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What are the two methods of costing cost flows under process costing

There are two methods of costing cost flows under process costing. The two methods of accounting for cost flows in process costing are 
(1) weighted average method and 
(2) First In First Out (FIFO) Method. 
 
These methods relate to the manner in which cost flows are assumed to occur in the production process. In a very general way, these process costing approaches could be related to the cost flow methods used in financial accounting.

In a small and retail business firm, the weighted average method is followed to find out an average cost per unit of an inventory. This cost is calculated by dividing the total cost of goods available by total units available sale. Total cost and total units are found by adding purchases to beginning inventory. Costs and units of the current period are not distinguished in any way from those on hand at the end of the prior period.

In contrast, in the FIFO method of accounting for merchandise inventory which separates goods by when they were purchased and at what cost. The costs of beginning inventory are the first costs sent to Cost of Goods Sold; units remaining in the ending inventory are assigned costs based on the most recent purchase prices.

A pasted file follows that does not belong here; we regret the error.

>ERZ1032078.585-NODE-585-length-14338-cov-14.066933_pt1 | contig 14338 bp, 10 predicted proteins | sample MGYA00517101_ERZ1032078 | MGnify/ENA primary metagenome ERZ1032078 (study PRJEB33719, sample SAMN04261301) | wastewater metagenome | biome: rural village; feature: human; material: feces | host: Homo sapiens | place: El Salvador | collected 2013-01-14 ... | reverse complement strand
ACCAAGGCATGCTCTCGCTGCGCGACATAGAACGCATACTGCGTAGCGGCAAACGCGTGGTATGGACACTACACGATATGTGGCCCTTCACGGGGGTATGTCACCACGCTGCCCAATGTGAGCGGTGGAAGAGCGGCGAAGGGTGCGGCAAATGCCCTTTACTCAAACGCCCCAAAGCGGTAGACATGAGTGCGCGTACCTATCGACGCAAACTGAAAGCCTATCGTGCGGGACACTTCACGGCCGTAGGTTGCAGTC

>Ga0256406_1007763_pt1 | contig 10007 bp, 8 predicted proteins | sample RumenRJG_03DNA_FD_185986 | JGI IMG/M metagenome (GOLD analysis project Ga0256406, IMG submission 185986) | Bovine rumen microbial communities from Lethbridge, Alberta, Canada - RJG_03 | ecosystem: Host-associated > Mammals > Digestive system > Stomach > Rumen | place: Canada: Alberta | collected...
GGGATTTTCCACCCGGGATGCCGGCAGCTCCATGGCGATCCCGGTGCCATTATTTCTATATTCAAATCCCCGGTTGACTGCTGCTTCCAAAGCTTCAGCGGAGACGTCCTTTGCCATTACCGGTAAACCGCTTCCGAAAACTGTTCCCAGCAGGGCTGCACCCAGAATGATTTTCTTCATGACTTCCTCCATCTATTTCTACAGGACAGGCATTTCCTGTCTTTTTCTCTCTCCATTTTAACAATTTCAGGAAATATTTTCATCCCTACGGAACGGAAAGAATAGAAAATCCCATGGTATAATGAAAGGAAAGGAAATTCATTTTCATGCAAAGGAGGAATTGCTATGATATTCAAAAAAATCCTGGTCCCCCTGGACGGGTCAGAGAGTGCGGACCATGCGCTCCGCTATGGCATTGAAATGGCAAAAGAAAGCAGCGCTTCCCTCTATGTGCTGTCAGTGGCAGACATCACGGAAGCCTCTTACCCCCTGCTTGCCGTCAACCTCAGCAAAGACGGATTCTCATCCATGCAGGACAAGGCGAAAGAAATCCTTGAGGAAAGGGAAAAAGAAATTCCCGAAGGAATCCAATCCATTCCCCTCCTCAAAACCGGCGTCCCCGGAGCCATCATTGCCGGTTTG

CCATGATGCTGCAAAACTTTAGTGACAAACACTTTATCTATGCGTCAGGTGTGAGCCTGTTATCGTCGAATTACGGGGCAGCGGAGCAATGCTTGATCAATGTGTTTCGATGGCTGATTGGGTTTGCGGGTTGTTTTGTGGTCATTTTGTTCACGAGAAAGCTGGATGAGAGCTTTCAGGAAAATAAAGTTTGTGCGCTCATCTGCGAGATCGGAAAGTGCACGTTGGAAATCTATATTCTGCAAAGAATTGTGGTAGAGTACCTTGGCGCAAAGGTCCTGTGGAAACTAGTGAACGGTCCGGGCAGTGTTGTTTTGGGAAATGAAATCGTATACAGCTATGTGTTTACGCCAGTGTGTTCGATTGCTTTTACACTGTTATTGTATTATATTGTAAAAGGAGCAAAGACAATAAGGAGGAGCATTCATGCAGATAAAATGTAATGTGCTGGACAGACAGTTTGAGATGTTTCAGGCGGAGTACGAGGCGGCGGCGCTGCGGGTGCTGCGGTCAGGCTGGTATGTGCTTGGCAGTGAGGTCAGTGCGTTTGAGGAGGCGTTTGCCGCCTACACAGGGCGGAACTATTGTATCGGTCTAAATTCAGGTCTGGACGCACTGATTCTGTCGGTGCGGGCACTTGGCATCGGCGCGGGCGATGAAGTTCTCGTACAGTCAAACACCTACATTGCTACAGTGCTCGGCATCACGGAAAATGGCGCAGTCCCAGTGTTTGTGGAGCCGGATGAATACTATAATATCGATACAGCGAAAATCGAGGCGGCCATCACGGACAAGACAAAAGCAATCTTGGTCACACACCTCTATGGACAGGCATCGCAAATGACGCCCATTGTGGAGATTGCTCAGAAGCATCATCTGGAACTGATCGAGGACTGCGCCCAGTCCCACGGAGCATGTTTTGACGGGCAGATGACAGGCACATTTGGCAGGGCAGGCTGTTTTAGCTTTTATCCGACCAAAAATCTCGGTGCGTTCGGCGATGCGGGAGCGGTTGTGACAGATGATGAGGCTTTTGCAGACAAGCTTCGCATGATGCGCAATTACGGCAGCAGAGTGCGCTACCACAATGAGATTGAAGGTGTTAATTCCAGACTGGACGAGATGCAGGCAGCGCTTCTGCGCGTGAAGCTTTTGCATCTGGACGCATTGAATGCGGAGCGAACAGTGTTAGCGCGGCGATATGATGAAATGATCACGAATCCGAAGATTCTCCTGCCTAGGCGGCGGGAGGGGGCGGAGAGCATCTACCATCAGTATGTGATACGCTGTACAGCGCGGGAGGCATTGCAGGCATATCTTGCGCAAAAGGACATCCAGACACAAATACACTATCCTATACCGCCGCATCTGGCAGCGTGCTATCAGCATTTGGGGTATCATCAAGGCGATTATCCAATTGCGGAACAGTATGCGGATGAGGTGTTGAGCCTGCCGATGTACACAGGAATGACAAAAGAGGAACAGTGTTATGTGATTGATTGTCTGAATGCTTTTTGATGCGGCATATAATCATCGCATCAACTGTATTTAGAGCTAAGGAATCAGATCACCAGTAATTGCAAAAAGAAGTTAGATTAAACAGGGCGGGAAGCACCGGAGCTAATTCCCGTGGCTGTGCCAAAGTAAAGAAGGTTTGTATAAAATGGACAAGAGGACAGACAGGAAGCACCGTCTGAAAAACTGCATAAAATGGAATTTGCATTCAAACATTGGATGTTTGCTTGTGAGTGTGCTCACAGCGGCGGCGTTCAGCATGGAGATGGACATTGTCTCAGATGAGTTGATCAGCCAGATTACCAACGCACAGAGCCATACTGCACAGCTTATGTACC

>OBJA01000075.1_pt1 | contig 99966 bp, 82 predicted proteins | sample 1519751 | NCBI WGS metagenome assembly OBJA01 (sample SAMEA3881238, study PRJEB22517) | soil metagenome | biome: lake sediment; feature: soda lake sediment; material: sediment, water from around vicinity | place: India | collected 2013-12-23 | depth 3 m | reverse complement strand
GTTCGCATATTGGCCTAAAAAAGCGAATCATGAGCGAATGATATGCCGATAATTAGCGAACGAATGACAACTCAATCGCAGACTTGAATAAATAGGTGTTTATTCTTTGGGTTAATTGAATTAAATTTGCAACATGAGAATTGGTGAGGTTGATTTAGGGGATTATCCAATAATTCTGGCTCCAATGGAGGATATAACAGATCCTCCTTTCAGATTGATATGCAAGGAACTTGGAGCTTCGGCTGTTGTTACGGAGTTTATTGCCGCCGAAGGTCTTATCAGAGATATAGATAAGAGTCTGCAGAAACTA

Use of these methods of costing the production of a manufacturing company is similar to their use by a retailer. The weighted average method calculates a single average cost per unit of the combined beginning inventory and current period production. The FIFO method separates beginning inventory and current period production and their costs so that a current period cost per unit can be calculated. The denominator used in the cost formula to determine unit cost differs depending on which of the two methods is used.
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